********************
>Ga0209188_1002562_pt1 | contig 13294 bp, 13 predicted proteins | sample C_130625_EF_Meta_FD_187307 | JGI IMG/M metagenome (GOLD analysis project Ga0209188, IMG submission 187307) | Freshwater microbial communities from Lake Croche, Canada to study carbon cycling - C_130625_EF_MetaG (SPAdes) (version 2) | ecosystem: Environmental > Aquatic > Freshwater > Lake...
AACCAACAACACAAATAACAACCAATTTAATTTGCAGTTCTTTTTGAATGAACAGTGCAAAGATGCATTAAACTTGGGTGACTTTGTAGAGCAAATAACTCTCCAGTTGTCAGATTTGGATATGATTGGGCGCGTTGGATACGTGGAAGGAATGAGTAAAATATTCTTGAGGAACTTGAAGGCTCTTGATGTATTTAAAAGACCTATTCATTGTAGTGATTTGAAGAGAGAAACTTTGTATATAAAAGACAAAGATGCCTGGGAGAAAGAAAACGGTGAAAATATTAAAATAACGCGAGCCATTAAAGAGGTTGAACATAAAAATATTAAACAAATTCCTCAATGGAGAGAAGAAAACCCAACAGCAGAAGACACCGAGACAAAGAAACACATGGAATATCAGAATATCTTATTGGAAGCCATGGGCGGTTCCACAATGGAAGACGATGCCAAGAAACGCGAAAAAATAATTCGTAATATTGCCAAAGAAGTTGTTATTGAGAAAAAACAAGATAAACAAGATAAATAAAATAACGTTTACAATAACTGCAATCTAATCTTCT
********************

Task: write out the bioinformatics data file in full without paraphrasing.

>Ga0209188_1002562_pt1 | contig 13294 bp, 13 predicted proteins | sample C_130625_EF_Meta_FD_187307 | JGI IMG/M metagenome (GOLD analysis project Ga0209188, IMG submission 187307) | Freshwater microbial communities from Lake Croche, Canada to study carbon cycling - C_130625_EF_MetaG (SPAdes) (version 2) | ecosystem: Environmental > Aquatic > Freshwater > Lake...
AACCAACAACACAAATAACAACCAATTTAATTTGCAGTTCTTTTTGAATGAACAGTGCAAAGATGCATTAAACTTGGGTGACTTTGTAGAGCAAATAACTCTCCAGTTGTCAGATTTGGATATGATTGGGCGCGTTGGATACGTGGAAGGAATGAGTAAAATATTCTTGAGGAACTTGAAGGCTCTTGATGTATTTAAAAGACCTATTCATTGTAGTGATTTGAAGAGAGAAACTTTGTATATAAAAGACAAAGATGCCTGGGAGAAAGAAAACGGTGAAAATATTAAAATAACGCGAGCCATTAAAGAGGTTGAACATAAAAATATTAAACAAATTCCTCAATGGAGAGAAGAAAACCCAACAGCAGAAGACACCGAGACAAAGAAACACATGGAATATCAGAATATCTTATTGGAAGCCATGGGCGGTTCCACAATGGAAGACGATGCCAAGAAACGCGAAAAAATAATTCGTAATATTGCCAAAGAAGTTGTTATTGAGAAAAAACAAGATAAACAAGATAAATAAAATAACGTTTACAATAACTGCAATCTAATCTTCT